In short, it doesn't matter if you know where all the bodies are buried if you can't keep your own clients out of the ground, and I'm fortunate enough to say that for more than 15 years, I've done exactly that for groups of all budget size from Qatar to Kathmandu.

For fun, I write a daily blog about the orchestra business, provide a platform for arts insiders to speak their mind, keep track of what people in this business get paid, help write a satirical cartoon about orchestra life, hack the arts, and love a good coffee drink.

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0 thoughts on “The Flanagan Book

  1. I read the book not long after it was published and as far as dry academic texts go, this one was actually very readable but, eh, I’ve always been a sucker for dry academic texts. I finished it in one evening and have been re-reading and have included a number of Flanagan’s analyses in my blog though I haven’t gotten around to doing my own review of it yet. I have also read the Flanagan Report (otherwise known as “The Economic Environment of American Symphony Orchestras”) as well as well as the other 2008 piece (“Symphony Musicians and Symphony Orchestras”) that’s usually much less commented about.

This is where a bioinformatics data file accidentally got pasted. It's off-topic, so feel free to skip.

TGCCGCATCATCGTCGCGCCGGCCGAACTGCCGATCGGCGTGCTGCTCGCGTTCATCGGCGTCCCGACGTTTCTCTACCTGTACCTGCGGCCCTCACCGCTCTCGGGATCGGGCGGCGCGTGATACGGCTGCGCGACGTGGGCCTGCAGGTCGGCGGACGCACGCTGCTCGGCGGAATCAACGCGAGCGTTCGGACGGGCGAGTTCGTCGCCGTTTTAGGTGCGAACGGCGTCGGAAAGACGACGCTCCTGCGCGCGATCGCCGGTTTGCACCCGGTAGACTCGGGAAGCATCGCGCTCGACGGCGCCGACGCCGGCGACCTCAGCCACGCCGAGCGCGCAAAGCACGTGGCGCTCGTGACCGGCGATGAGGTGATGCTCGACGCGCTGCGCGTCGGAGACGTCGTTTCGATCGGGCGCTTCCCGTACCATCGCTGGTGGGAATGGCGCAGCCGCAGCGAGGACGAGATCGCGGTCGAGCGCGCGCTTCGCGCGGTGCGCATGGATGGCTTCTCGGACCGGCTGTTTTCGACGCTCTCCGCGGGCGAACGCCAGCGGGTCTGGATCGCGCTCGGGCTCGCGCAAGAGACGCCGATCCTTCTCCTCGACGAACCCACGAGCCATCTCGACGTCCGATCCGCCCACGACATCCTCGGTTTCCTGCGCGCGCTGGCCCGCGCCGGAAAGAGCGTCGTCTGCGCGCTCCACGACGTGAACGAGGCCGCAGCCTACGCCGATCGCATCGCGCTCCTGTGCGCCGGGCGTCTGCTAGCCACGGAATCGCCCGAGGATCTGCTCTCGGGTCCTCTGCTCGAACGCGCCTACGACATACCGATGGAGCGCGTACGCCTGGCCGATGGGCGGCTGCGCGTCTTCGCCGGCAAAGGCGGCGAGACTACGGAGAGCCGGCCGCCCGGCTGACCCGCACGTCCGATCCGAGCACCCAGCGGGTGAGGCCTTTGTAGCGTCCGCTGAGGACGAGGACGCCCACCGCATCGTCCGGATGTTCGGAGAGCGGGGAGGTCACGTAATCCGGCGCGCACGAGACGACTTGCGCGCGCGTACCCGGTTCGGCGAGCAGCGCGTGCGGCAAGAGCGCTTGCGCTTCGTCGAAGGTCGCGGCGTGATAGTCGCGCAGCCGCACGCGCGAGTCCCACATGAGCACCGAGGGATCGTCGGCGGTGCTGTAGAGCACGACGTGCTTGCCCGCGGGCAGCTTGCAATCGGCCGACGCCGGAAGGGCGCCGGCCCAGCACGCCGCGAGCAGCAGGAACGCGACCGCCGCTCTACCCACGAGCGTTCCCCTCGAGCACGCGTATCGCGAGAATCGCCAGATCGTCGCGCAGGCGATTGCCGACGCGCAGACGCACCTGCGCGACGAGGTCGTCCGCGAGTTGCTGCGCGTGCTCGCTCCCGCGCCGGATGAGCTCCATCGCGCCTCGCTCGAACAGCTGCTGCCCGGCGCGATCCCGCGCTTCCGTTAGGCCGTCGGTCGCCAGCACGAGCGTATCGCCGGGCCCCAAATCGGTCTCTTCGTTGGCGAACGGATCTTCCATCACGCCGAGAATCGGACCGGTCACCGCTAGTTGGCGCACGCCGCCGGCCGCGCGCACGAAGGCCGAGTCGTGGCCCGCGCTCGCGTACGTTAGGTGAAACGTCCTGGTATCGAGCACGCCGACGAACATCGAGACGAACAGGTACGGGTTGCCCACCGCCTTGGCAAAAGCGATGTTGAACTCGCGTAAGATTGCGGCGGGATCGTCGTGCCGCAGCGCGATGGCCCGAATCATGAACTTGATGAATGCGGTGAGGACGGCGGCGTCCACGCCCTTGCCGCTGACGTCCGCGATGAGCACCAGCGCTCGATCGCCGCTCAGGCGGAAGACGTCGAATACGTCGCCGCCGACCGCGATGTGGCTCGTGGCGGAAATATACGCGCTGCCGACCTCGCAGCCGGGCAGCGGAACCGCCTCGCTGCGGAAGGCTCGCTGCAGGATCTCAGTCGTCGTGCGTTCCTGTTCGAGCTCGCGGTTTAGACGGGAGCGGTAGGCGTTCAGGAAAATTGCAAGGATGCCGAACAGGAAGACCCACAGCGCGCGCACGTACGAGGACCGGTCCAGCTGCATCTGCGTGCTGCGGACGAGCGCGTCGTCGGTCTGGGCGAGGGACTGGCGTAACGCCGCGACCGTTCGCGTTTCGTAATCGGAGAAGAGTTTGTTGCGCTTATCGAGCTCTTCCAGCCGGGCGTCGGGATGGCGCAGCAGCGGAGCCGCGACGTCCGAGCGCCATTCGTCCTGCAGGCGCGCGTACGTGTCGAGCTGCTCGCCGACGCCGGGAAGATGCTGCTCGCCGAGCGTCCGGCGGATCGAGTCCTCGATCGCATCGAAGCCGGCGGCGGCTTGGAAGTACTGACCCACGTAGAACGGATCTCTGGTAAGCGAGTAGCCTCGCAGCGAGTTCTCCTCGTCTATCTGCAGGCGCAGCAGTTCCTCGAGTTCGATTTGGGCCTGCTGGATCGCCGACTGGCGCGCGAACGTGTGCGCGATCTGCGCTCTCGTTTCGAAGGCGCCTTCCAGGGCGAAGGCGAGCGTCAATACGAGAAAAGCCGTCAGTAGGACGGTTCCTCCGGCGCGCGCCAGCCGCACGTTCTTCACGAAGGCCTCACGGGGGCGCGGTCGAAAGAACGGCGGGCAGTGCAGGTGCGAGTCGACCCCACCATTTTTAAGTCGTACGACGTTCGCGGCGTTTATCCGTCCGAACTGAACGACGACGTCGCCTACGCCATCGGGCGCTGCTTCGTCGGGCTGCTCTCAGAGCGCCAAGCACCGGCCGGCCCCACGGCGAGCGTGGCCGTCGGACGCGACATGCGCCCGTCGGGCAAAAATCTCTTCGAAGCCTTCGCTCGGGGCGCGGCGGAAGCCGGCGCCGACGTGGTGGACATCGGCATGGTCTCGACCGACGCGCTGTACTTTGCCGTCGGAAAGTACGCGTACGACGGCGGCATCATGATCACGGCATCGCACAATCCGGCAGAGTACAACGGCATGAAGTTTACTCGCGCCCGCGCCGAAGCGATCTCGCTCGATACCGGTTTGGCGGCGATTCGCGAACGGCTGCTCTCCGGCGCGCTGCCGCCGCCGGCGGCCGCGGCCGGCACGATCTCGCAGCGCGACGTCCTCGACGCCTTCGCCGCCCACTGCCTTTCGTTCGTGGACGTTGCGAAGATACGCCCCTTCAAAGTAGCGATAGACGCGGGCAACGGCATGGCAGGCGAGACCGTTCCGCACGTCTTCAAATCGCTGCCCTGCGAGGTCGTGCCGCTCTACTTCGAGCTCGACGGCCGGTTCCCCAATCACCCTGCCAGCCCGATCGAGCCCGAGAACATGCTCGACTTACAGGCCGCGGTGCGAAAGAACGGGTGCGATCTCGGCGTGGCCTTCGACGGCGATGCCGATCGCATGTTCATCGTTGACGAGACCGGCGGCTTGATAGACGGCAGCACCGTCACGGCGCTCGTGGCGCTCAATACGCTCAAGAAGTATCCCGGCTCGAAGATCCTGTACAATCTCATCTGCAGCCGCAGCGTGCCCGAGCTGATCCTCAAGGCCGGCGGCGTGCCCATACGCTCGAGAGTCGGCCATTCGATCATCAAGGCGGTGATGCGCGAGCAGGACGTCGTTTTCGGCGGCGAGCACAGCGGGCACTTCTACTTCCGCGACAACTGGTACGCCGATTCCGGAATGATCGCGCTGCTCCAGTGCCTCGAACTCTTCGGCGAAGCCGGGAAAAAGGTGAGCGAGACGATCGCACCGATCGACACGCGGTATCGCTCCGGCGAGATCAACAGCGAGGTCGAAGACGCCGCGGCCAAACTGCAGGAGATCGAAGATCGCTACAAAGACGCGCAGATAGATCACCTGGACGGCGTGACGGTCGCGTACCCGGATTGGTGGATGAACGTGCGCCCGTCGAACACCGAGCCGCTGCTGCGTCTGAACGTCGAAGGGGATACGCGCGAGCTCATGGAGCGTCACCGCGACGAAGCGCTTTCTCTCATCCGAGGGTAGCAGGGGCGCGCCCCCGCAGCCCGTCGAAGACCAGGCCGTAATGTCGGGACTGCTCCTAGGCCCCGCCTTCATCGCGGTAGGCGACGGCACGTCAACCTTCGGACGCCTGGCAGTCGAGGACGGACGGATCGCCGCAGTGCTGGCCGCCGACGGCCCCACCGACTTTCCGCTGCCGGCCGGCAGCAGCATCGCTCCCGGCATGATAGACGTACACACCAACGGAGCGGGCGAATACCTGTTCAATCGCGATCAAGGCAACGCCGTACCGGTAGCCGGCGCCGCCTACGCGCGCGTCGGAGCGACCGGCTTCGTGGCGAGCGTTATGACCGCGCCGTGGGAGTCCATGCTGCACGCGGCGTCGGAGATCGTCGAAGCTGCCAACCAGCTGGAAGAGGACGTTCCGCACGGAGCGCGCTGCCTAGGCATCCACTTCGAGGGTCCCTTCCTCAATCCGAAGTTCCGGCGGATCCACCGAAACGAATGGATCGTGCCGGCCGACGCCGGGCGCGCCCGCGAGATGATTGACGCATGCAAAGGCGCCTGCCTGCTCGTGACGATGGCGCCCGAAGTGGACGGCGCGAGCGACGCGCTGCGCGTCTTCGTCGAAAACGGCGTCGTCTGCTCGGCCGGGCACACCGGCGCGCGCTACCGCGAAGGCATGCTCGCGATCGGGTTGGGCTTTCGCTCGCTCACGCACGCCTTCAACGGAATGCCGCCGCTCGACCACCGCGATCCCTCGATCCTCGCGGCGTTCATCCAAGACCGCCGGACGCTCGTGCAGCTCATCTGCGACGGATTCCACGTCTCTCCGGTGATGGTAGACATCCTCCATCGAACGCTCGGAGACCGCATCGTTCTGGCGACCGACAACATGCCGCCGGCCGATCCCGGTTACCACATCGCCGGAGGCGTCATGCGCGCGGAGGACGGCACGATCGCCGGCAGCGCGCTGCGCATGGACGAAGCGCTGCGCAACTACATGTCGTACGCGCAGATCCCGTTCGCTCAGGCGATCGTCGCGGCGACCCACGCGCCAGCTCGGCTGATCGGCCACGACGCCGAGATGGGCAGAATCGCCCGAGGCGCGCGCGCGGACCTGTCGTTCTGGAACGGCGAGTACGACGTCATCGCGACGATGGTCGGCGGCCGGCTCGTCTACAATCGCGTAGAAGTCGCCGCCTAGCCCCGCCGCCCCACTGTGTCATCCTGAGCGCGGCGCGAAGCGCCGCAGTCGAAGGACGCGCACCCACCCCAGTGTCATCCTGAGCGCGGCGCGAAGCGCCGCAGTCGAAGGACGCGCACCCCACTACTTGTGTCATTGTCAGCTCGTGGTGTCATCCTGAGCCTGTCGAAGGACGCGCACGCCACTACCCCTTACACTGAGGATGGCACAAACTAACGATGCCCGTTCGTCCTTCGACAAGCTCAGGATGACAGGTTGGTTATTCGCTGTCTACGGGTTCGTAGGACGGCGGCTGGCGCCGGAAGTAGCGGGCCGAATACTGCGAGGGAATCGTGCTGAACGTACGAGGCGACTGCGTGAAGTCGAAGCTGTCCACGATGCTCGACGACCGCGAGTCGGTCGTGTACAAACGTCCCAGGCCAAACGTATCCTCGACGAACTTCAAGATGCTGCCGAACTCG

It’s hardly a work sounding the death knell for Orchestras as much as the Chicken Littles would like to think, and so I think what negative attention or backlash this book [will] get[s] and what the previous Flanagan Report did get is just fanning the flames of what would be an otherwise straightforward read on the economics of Orchestras. I didn’t have any issues with it.

    The Bruce Ridge piece was particularly unhelpful (of course I say this having actually read the whole book) and while Flanagan’s narrative and illustrative anecdotes are nothing to write home about, I’m not so sure Mr. Ridge’s narrative anecdote relating his world from an insider’s point of view as a critique of Flanagan’s prose (and ultimately analysis) doesn’t really say much.